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Canadian Pacific on Wednesday posted its first increase in quarterly revenue since 2015 and said it “turned a corner in March”.
Calgary-based CP, which runs one of North America’s largest rail networks, said its profit fell from C$540m a year ago, to C$431m in the three months ended in March. Earnings per share slid to C$2.93 a share, from C$3.51 a share in the year ago period.
However, revenues for the quarter climbed 1 per cent from a year ago to C$1.6bn — its first gain in six quarters.
“We turned a corner in March and are now seeing positive volumes, which makes us cautiously optimistic that the demand environment is improving,” Keith Creel, chief executive, said.
A drop in natural gas prices had curbed demand for coal and weighed on the top and bottom lines of freight carriers. But a rise in gas prices and expectations of softer regulations for the coal industry under President Donald Trump are expected to help revive demand for coal.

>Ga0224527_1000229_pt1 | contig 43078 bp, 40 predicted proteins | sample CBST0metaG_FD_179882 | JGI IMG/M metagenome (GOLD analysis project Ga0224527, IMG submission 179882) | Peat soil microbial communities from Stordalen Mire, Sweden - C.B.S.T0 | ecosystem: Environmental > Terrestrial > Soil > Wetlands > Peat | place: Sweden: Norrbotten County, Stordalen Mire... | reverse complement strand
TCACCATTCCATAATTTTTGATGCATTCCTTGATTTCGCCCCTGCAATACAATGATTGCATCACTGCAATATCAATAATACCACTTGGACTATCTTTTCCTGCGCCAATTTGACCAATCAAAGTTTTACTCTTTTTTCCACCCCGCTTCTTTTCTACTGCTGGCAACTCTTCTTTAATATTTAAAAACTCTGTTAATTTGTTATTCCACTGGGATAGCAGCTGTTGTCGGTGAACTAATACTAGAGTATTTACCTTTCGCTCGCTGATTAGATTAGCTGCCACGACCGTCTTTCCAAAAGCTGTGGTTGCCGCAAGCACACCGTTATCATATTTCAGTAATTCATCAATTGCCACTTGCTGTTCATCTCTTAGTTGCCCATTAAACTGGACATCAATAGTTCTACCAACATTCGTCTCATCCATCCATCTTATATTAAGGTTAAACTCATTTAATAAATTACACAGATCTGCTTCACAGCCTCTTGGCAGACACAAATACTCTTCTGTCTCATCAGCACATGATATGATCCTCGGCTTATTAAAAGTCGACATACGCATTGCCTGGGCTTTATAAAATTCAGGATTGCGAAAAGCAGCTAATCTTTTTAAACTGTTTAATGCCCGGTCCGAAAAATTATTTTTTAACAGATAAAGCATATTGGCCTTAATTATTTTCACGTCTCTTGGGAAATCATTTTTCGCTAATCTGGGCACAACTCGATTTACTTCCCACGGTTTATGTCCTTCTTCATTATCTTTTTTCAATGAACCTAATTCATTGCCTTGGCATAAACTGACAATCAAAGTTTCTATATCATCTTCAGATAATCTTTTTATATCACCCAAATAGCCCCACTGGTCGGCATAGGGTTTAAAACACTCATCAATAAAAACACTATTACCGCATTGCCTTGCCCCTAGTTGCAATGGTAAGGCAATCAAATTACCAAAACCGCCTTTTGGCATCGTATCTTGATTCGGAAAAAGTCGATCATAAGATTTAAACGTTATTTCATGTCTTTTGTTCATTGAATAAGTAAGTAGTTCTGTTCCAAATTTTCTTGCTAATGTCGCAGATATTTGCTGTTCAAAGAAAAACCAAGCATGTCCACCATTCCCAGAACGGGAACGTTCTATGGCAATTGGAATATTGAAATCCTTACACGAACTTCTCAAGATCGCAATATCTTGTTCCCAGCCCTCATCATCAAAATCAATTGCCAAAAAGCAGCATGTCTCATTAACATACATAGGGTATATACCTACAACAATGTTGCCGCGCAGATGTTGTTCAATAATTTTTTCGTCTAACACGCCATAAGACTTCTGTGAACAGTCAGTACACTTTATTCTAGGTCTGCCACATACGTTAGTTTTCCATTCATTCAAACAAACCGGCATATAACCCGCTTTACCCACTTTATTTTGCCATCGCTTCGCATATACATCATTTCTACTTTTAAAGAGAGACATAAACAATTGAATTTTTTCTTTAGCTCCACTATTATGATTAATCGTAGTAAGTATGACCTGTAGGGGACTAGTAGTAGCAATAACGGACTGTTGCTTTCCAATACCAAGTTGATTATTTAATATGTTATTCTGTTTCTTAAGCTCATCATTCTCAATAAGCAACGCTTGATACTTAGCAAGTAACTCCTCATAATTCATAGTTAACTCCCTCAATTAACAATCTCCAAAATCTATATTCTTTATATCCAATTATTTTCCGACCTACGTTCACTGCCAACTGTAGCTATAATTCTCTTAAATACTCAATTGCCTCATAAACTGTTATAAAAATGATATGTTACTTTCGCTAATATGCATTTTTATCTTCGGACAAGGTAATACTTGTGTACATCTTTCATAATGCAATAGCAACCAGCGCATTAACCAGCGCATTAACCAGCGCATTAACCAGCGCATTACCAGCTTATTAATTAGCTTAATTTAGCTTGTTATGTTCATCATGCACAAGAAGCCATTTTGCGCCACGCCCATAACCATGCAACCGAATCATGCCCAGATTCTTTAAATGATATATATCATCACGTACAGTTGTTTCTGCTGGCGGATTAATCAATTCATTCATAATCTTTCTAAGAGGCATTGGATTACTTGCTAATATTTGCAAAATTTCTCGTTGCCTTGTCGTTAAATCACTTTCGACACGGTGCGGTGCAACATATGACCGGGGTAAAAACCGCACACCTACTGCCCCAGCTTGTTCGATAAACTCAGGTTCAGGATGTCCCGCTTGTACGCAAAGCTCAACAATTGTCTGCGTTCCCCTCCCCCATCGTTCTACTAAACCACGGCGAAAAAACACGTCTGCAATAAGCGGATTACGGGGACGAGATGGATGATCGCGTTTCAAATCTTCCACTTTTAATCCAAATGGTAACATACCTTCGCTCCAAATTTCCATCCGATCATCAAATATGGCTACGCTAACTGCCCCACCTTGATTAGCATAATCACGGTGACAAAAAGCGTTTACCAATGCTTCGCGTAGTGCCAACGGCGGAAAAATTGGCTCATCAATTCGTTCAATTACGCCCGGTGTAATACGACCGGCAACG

Mr Creel took the helm in January after Hunter Harrison abruptly announced he was retiring from the company forfeiting benefits and awards of about C$118m and his pension. Mr Harrison teamed up with activist investor Mantle Ridge to take the top job at CSX.
CP’s results came alongside those of rival CSX, which on Wednesday reported upbeat first quarter profit and sales growth.
Looking ahead, Mr Creel said he expects disciplined cost control will help CP deliver high single-digit adjusted earnings growth in 2017. “Given the strength of our foundation, rooted in precision scheduled railroading, we are well positioned to write the next chapter of this story – one that focuses on sustainable, profitable growth,” Mr Creel said.
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